An editor for a prestigious medical journal sounded pleased, yet exasperated in an e-mail to another scientist as they went over an editorial criticizing researchers for leaving out critical data from a study of the painkiller Vioxx.
“Thanks again with all the time you have spent on this Vioxx situation. The more we get into it, the messier it becomes,” Dr. Gregory D. Curfman, executive editor of the New England Journal of Medicine, wrote in an e-mail made public Tuesday by the federal court in New Orleans.
The email in question was sent Dec. 3 to one of the journal’s “peer reviewers,” who is an independent scientist that critiques studies before final publication. In this case, the reviewer was going over the “expression of concern” which the journal published Dec. 8. “An expression of concern is one step short of retracting the article,” Curfman wrote.
According to a Newsday article, the e-mails were released to Merck & Co. lawyers who wanted to see them before they questioned Dr. Curfman about the editorial. Plaintiffs’ attorneys had seized upon the comments to bolster their contentions that Merck concealed the drug’s dangers.
The study, known as VIGOR, was published in 2000. It was paid for by Merck, which currently faces 9,200 lawsuits, 4,050 of them in federal court. VIGOR has been a key issue in the three Vioxx trials so far. Each side has claimed the study proves its point about whether Merck promptly disclosed the drug’s cardiac risks. Two state trials had conflicting results, and a federal trial ended with a hung jury.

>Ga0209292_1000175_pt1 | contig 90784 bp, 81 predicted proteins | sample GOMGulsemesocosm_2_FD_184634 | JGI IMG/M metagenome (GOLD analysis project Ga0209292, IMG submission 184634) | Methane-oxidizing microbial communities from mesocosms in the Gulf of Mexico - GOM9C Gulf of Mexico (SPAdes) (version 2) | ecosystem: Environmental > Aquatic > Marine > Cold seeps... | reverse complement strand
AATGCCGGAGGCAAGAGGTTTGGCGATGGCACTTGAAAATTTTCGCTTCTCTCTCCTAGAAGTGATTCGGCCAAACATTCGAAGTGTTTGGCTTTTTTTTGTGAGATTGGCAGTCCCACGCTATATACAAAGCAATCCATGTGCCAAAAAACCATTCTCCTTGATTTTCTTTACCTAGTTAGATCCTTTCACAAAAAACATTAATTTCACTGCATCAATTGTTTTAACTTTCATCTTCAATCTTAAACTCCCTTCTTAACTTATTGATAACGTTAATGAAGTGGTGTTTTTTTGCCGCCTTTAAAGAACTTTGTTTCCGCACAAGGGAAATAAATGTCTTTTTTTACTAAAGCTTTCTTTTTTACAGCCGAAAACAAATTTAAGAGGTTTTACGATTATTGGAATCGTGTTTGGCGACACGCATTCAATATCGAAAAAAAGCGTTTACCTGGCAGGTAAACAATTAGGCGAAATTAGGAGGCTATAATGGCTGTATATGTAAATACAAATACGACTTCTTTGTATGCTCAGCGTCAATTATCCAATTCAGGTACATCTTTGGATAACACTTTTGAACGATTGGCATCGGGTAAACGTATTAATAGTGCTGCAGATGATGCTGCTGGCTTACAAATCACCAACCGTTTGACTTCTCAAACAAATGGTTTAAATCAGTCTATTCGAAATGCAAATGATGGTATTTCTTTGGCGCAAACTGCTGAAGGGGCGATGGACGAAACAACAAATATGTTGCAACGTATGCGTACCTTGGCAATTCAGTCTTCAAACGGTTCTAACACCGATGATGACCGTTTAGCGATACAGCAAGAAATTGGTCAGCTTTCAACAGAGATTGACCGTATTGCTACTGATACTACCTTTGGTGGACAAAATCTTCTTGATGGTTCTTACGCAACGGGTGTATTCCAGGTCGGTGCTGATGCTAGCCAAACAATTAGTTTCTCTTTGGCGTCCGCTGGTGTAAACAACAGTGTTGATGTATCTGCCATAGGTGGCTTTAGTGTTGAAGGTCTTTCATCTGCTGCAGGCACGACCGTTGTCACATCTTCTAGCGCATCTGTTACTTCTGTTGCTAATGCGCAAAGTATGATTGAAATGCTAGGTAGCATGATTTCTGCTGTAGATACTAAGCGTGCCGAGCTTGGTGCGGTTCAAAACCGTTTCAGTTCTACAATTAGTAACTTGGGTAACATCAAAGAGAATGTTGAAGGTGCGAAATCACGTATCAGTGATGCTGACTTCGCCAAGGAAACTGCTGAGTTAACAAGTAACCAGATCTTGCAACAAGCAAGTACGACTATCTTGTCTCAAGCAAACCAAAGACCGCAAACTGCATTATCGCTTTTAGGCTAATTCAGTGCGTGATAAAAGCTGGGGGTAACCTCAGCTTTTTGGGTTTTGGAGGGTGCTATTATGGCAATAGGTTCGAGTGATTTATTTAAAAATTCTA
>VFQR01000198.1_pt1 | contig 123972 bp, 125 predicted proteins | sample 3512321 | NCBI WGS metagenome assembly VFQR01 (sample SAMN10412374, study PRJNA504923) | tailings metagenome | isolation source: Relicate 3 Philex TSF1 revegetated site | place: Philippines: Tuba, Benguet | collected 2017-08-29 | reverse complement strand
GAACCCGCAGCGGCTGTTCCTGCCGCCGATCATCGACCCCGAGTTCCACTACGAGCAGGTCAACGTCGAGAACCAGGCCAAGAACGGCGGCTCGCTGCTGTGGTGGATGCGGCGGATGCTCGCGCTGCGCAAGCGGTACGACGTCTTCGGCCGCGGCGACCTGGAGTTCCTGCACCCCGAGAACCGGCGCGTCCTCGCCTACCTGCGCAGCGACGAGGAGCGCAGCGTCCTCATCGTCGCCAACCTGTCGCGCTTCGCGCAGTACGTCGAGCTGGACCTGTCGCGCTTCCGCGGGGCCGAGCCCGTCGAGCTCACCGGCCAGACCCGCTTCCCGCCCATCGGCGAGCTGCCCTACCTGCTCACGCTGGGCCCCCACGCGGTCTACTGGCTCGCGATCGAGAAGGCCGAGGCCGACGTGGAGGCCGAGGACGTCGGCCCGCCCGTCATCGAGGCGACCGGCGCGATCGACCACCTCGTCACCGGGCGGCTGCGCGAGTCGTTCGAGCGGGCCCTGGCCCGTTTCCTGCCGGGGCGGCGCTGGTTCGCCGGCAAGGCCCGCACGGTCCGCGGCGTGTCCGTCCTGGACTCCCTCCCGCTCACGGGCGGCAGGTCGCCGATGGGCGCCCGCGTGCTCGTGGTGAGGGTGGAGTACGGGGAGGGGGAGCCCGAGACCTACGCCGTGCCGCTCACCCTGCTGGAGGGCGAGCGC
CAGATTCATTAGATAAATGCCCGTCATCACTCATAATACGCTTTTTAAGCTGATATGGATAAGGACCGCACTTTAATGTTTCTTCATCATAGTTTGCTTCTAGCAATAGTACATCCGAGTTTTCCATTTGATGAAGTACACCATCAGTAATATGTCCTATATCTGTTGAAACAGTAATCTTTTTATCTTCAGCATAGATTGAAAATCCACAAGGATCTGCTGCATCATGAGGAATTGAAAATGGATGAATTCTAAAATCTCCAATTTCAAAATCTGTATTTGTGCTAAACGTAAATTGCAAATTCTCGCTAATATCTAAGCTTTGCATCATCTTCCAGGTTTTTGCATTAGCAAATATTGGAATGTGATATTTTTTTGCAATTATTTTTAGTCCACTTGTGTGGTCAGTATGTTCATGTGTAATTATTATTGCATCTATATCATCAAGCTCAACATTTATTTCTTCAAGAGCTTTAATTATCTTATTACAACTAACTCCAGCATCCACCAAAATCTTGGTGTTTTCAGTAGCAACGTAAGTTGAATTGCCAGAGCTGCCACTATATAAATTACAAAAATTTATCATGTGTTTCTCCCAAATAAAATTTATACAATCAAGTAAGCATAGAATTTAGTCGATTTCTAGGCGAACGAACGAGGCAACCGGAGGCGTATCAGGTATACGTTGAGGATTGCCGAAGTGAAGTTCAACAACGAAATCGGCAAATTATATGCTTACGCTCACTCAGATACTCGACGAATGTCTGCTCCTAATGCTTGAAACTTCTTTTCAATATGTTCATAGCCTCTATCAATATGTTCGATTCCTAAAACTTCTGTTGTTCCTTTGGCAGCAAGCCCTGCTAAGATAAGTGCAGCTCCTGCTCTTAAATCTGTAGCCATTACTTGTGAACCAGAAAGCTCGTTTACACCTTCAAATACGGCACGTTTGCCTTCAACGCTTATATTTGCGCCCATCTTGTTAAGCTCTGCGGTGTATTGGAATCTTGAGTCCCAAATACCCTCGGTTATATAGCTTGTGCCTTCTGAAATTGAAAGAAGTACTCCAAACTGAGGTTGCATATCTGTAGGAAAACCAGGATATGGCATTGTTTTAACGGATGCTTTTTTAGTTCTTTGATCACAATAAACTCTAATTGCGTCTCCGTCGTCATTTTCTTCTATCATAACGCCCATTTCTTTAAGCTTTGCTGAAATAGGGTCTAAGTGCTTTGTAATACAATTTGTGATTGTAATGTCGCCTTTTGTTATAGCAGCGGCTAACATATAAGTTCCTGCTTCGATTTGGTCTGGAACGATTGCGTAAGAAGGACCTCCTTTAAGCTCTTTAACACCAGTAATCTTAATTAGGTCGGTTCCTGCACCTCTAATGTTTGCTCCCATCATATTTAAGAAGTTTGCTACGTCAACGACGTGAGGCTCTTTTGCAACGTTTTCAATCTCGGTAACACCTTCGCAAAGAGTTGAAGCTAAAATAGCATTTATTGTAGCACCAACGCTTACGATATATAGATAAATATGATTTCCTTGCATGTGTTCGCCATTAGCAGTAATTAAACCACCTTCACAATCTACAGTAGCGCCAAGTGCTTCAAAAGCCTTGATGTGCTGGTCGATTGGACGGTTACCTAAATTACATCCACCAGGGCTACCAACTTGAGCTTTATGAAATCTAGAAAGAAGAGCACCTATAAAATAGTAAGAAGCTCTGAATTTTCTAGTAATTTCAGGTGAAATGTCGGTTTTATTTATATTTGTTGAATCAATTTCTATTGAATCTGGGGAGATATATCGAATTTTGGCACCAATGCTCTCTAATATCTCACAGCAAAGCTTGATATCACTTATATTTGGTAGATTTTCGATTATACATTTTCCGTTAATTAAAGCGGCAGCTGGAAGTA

Merck pulled Vioxx in September 2004 after research showed it doubled the risk of heart attacks and strokes after 18 months’ use.
The journal’s editorial said VIGOR’s authors failed to mention three of the patients who had heart attacks while taking the painkiller in a medical study, and that they also deleted other relevant data before submitting their article for publication.
Attorneys for a Florida woman whose husband died after taking the drug for a month have said they plan to use the editorial when the case is retried starting Feb. 6. Their first trial, in Houston, ended with the jury split 8-1 in Merck’s favor.
The journal had tried to keep the e-mails under seal. U.S. District Judge Eldon Fallon, who is in charge of pretrial matters for all of the federal cases, refused, but did say the peer reviewers’ identities could stay secret.
Curfman and managing editor Stephen Morrissey wrote, among other things, that the authors slanted their explanation of why people taking Vioxx had more heart attacks than people who took the other drug used in the test. The article suggested that the other drug, naproxen, might protect against heart attacks, but never acknowledged the other side of the hypothesis: that Vioxx, also known as rofecoxib, might be harmful, the editors wrote.
“Your explanation lacked scientific objectivity,” they wrote. “The relative risks were presented so as to favor naproxen and discount the possibility that rofecoxib might be harmful.”
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